Finally, I took a photography of the clay tablet with astronomical observations copied by a scribe in the early 8th century BC from Iraqian Kish. It gives the dates of the rising and settings of Venus in the reign of Ammizaduqa, king of Babylon in the 17th century BC:

**Location**: The Ashmolean Museum in Oxford (map)

# Archaic Mesopotamian numbers

Finally, I must talk about these two cuneiform tablets where we can see Mesopotamian figures. There are two ancient Sumerian administrative documents (offerings to a temple and a palace) from the Vorderasiastisches Museum of Berlin. They are dated in c. 2300 BC and we can distinguish the Archaic Mesopotamian numerals in them. In the first one (on the left), we can see some Mesopotamian numerals in the upper left corner:

The Archaic Mesopotamian System of Numeration consisted in the following symbols:

From left to right, the values of the respectively symbols are 1, 10, 60, 600, 3.600 and 36.000. So we can see in the cuneiform tablet the numbers 3 x 600 = 1.800, 1 x 10 = 10 and 5 x 1 = 5. The Archaic numeration wasn’t a positional system so each number was constructed from the iteration of the different ciphers. However, the Sumerians adopted a system in which they could subtract ciphers in spite of adding them. For example, in our tablet, the number 1 x 10 + 5 x 1 = 15 is located inside an angle. This angle represents the operation “minus” so the number which we read in the tablet is 1.800- 15 = 1.785.

In the second tablet we can see the number 11 in the lower left corner.

**Location**: CaixaForum (map)

# Two more planes

I have found two more interesting pictures checking my photos of the Caixaforum exhibition. The first one is the plane of a house (c. 2000 BC) from the Vorderasiatisches Museum of Berlin:

The second one is the plane of a sanctuary or a private house (c. 200 BC) from the Musée du Louvre:

**Location**: CaixaForum (map)

# Before the deluge

From November 30, 2012 to February 24, 2013, we can enjoy this wonderful exhibition in the Caixaforum of Barcelona:

Another 2,500 years would go by before the first dolmens and menhirs were built in Europe, and Egypt was not yet a uni_ed state ruled by the Pharaohs. But, in what is now southern Iraq, a people had built a great city with 40,000 inhabitants. Perhaps the first city in history, this was the capital of a kind of “empire”, with colonies as far-flung as southern Turkey. Its name was Uruk.

The first monumental architecture; the first territorial planning; the first writing in history, perhaps even predating Egypt; the first accounting. All this came about in Uruk in around 3500 BC.

The exhibition showed about 400 pieces from the most important museums of the World and it was possible to contact a lost civilization and all its characteristics:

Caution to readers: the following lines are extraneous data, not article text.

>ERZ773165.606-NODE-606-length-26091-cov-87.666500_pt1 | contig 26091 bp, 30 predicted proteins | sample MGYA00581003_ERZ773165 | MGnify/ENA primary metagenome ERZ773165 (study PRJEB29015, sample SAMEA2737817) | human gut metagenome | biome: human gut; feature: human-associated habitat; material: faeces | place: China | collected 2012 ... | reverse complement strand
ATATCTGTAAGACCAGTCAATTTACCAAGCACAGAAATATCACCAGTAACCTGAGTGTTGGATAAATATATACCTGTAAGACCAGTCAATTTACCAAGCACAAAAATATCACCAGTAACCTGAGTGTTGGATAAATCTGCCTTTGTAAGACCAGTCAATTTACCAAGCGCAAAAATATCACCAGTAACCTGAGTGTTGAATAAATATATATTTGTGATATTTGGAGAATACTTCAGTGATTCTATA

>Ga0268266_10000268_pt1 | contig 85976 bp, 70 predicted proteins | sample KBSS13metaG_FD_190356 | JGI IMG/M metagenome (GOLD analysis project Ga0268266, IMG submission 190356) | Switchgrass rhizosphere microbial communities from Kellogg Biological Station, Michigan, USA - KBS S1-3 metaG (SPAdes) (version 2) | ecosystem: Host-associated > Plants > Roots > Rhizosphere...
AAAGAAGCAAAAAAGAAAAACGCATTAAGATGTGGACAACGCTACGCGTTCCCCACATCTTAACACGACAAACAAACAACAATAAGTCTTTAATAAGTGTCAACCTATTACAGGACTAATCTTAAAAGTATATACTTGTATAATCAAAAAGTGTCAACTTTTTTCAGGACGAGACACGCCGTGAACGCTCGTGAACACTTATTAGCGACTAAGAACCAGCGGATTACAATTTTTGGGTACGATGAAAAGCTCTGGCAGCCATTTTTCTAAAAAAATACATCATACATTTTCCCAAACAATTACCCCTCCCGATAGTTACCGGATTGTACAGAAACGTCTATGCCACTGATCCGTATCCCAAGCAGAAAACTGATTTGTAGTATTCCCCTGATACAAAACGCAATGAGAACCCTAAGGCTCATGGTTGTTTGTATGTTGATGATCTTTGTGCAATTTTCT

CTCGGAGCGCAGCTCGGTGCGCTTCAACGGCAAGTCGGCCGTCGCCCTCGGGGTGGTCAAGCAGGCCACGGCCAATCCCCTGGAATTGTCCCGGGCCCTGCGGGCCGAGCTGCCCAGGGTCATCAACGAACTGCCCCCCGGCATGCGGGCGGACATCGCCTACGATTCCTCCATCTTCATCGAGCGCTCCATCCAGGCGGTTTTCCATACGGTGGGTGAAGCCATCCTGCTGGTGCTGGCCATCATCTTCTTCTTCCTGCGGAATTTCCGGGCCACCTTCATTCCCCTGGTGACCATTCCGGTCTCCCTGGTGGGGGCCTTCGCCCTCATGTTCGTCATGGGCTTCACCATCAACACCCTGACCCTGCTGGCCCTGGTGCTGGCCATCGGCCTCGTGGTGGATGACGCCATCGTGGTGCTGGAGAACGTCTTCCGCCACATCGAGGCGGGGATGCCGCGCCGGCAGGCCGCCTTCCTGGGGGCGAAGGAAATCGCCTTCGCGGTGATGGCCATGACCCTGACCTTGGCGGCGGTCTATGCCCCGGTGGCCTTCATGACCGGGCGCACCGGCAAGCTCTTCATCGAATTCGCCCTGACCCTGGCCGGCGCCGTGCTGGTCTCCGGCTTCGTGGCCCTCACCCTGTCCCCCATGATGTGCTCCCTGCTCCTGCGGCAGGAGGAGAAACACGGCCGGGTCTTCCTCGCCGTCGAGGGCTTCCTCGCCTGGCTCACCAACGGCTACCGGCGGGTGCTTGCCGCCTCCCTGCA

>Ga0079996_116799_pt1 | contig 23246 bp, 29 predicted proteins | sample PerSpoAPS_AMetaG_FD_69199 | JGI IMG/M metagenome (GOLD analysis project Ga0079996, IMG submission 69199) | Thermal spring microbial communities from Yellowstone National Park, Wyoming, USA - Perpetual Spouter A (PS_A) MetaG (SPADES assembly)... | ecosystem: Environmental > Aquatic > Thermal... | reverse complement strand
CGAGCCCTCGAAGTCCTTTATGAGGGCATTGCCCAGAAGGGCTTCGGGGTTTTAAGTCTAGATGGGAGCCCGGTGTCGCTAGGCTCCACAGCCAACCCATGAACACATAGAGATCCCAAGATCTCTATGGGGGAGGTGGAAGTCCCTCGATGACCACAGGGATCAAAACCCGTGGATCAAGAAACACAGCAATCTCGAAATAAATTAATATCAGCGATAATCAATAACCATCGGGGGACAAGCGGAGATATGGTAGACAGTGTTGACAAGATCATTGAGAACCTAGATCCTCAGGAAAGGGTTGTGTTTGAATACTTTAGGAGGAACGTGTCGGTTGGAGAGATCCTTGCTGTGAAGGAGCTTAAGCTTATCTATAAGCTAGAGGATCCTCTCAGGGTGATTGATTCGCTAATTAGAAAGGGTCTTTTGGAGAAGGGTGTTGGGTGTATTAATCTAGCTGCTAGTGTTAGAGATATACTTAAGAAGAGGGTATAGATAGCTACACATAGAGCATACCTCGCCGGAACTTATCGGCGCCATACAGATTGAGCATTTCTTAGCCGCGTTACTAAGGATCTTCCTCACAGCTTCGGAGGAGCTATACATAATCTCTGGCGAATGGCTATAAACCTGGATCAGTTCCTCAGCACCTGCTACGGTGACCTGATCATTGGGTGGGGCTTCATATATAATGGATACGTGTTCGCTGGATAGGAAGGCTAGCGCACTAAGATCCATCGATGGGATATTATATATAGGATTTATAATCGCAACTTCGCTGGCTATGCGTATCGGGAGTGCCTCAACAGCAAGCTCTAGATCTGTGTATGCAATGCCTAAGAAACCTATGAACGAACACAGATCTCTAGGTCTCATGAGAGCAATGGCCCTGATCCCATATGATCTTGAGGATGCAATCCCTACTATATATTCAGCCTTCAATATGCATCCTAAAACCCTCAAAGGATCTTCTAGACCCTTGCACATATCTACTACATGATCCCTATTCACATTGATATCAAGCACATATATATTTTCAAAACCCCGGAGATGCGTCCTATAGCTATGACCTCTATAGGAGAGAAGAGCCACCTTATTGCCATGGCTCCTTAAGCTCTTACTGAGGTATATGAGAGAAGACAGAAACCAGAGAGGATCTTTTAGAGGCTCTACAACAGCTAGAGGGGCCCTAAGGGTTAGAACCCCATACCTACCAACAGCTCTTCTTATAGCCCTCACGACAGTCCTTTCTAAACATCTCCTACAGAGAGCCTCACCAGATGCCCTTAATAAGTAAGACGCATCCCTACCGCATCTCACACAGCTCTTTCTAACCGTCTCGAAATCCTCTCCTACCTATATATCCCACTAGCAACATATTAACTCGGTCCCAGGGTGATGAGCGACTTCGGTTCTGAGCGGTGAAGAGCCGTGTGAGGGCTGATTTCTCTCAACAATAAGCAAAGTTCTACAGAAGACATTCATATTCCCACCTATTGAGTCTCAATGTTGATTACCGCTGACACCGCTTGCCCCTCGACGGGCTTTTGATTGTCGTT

It seems they spoke Sumerian, a tongue with no links to any other known language, past or present. After the fall of this great state in around 2900 BC, a number of independent city-states sprang up along the southern banks of the Tigris and Euphrates rivers and in the marshlands of the delta. Five hundred years later, these cities were united, firstly, under the Akkadian Empire, whose capital, Akkad, may have occupie what is now Baghdad. Short-lived, Akkad was replaced by a second empire, that of Ur III, whose capital was the city of Ur. Replacing Akkadian, Sumerian once more became the language of this empire.

I enjoyed it a lot. Furthermore, the mathematical objects were also exhibited and I could see different mathematical cuneiform tablets. First of all, I could find Bonaventura Ubach’s suitcase:

Ubach (1879-1960) was a Catalan priest who was an orientalist interested for the Bible. He traveled to the lands of the former Mesopotamia and wrote *Dietari d’un viatge per les regions d’Iraq* (1922-1923).

The first exhibited cuneiform tablet is about a contract of sale of lands:

One

sharof house and orchard/Shamash-nâsir’s house/From Shamash-nâsir/Tâbîya/buys/The full price/A silver shekel and a half/ will be paid/ He won’t claim in the future/ In the name of [¿?]

Different planes of fields were also exhibited:

A round tablet with measurements of the Third Dynasty of Ur (2100-2000 BC) from the Musée royaux d’Art et d’Histoire of Brussels:

A map of an arable bounded land (c. XXth. century BC) from the Musée du Louvre:

Undoubtedly, it was a really wonderful exhibition!

**Location**: CaixaForum (map)

# Pythagoras’ Theorem in Ancient Mesopotamia

One of the more clear extant proofs of the knowledge of Pythagoras’ theorem by the ancient Mesopotamians is the clay tablet YBC 7289 (Yale Babylonian Collection). We can see in the tablet a square in which the two diagonals are drawn and three numbers are the clues to understand this representation. First of all, next to one of the four sides we can read the number 30 which is the measure of the side. The other two numbers are written in the middle of the square: 42;25,35 and 1;24,51,10 (in sexagesimal notation). The first one is the corresponding measure of the diagonal and it’s equal to the product 30 · 1;24,51,10 so it’s not difficult to deduce that 1;24,51,10 is the value of the corresponding square root of 2. This value is a very accurate approximation of the real value because we can compute:

1,24,51,10^{2} = 1,59,59,59,38,1,40

If we want to see the details of the tablet we can read page 27 of the book by A.Aaboe entitled *Episodes from the Early History of Mathematics,* Washington, D.C.: MAA, 1998 (originally published in 1964) which is possible to find very easy in internet:

**Location**: University of Yale (Yale Babylonian Collection)